Many missteps on the stairway to heaven
Overplotted, underwritten ‘Woman Thou Art Loosed’ has more professionalism than it deserves
Poor Carrie. She can't catch a break. A life of grit and prostitution in Louisiana starts looking up after she marries a New Orleans professor. It then takes a nosedive when her daughter is abducted. In pain, in stress, in trouble, where will she turn? To her abused women group? To the lord? To that bottle of Jim Beam? To the sexy male detective working the case? Because Carrie is as much a merry-go-round as she is a woman, there's nowhere in “Woman Thou Art Loosed: On the 7th Day’’ that she doesn't turn. And because Sharon Leal is playing Carrie and Blair Underwood the professor, this overplotted, underwritten, powerfully dumb soap-thriller has more professionalism than it deserves.
But not even Leal, familiar to fans of “Dreamgirls’’ and Tyler Perry's movies, is convincing as she drunkenly falls down while holding a birthday cake. When she tries to giggle it off, the only assumption is that the film's director, Neema Barnette, used the wrong take. The entire production is that way: a collection of scenes forced to make sense as a movie, the way when you're desperate to finish a jigsaw puzzle you'll just start jamming any old pieces together. So it's all close but wrong. Some scenes are like watching the start of some porn. The sexy detective (Nicoye Banks) conducts an interview from a sofa while his sexy interviewee (Nicole Beharie) sits on the couch arm and peels off her blazer. Other scenes are hitched to church-therapy outreach. And serving as absurdist mortar to all the movie's bricklaying is Pam Grier, who's butch in pigtails and sleeveless tops.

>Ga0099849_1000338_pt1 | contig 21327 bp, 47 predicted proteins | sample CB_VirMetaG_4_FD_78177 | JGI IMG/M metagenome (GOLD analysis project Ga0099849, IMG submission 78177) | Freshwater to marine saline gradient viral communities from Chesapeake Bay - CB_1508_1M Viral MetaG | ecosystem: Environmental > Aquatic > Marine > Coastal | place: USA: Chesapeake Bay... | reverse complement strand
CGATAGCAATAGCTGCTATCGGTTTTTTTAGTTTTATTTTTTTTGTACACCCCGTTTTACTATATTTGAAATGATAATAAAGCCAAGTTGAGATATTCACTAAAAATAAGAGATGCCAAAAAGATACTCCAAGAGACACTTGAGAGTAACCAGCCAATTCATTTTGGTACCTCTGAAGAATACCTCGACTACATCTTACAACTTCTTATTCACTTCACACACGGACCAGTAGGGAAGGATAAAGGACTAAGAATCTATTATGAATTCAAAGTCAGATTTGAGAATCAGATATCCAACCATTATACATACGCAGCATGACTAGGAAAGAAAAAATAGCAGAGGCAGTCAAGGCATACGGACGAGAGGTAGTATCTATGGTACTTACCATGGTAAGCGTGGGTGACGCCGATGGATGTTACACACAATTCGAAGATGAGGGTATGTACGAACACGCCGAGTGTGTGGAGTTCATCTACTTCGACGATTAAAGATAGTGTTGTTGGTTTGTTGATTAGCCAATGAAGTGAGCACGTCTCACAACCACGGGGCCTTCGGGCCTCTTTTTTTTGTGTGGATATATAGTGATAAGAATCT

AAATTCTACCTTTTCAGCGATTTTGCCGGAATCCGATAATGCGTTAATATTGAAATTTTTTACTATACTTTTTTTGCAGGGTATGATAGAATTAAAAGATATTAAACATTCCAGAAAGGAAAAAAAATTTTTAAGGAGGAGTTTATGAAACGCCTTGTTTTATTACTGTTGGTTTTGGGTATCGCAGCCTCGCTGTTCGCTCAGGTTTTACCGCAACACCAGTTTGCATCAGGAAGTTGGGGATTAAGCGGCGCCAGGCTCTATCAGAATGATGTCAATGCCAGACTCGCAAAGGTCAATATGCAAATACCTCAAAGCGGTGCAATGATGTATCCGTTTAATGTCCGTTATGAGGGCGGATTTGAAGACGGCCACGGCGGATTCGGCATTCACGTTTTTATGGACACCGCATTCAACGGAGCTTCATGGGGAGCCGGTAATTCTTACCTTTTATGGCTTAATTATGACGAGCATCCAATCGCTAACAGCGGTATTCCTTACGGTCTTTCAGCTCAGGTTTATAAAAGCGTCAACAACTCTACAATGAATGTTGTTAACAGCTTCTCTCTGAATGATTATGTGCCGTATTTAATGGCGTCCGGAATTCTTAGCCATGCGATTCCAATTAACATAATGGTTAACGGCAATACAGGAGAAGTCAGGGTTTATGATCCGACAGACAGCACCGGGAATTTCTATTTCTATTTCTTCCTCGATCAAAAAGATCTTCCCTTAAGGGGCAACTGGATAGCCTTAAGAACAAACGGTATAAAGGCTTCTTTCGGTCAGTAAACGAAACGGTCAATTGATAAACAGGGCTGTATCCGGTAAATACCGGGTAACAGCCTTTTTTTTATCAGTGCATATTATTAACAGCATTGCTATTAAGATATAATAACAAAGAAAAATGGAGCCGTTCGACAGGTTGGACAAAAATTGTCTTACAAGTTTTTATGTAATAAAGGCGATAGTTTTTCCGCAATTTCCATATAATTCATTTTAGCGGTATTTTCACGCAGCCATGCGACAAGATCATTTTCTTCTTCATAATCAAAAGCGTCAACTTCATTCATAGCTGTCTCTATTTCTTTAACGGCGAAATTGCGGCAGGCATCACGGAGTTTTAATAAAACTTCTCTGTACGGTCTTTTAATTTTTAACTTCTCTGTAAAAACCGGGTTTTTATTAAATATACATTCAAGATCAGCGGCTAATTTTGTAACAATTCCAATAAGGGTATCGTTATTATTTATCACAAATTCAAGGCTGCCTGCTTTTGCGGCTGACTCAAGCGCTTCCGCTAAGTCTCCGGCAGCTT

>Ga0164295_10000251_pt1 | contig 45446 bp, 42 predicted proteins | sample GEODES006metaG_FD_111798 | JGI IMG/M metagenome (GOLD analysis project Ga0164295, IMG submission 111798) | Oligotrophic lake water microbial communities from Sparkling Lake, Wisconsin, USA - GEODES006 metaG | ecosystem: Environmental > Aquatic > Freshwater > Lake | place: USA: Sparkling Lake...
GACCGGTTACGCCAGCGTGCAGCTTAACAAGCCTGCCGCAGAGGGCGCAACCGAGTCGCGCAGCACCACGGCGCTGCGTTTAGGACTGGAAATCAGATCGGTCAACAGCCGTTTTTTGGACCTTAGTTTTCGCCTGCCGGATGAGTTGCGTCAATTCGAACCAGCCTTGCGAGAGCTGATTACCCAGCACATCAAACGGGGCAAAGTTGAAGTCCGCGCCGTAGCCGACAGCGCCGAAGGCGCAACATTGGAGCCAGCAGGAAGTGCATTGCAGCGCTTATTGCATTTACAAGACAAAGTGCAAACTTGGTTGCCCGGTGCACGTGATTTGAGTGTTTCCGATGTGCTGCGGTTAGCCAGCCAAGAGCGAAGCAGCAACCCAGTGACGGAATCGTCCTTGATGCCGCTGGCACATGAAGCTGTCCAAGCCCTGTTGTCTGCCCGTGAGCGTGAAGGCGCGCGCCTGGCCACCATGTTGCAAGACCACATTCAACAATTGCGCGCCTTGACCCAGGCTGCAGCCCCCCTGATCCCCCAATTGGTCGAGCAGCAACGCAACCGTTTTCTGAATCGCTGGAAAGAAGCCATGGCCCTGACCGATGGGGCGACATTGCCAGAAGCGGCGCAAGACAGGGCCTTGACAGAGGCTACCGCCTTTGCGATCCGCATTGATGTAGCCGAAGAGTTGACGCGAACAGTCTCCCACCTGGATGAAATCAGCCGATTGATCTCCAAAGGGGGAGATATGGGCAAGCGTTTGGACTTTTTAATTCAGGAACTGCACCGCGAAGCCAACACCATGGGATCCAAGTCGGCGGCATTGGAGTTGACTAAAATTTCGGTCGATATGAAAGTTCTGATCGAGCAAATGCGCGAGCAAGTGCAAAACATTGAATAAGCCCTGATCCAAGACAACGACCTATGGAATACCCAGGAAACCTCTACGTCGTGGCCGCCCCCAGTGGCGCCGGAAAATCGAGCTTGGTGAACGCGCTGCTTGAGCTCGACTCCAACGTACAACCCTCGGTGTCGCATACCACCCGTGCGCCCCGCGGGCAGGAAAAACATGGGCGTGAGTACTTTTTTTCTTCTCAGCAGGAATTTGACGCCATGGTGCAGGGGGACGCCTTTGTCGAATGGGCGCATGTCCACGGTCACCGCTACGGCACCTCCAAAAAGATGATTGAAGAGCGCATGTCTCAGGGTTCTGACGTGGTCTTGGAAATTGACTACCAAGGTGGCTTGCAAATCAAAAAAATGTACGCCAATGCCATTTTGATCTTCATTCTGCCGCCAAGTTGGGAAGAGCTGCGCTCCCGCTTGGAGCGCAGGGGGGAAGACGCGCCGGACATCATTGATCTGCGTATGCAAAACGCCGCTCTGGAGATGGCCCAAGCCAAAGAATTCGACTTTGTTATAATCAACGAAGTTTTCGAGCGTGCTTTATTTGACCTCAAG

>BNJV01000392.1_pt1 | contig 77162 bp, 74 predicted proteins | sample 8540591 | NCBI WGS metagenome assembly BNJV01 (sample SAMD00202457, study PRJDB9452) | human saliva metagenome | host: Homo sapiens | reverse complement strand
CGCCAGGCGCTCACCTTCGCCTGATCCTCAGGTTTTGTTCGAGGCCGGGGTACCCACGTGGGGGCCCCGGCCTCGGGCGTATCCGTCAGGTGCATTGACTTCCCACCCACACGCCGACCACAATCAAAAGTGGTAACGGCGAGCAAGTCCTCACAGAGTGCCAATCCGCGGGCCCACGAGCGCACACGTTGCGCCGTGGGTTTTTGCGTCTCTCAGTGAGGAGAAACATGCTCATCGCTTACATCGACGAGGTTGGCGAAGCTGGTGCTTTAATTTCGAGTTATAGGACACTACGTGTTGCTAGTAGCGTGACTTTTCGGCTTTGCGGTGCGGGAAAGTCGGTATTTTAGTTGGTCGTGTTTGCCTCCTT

The movie, which is playing at the Boston Common, projected from what, to my eyes, seemed to be a DVD, is another inspired by the super-preacher and holy redeemer Rev. T.D. Jakes. The first — “Woman Thou Art Loosed’’ — starred Kimberly Elise and was a sleeper hit in 2004. This installment, which Cory Tynan wrote, is just as busy emotionally, but it also wants to be uplifting and lurid. The canted angles, inappropriate flirtation, and movie-thriller strings in the musical score pile up, and you have to ask whether “On the 7th Day’’ is for real. The stairway to heaven might start in the gutter, but this one is missing a lot of steps.
Wesley Morris can be reached at email@example.com. Follow him on Twitter@wesley_morris.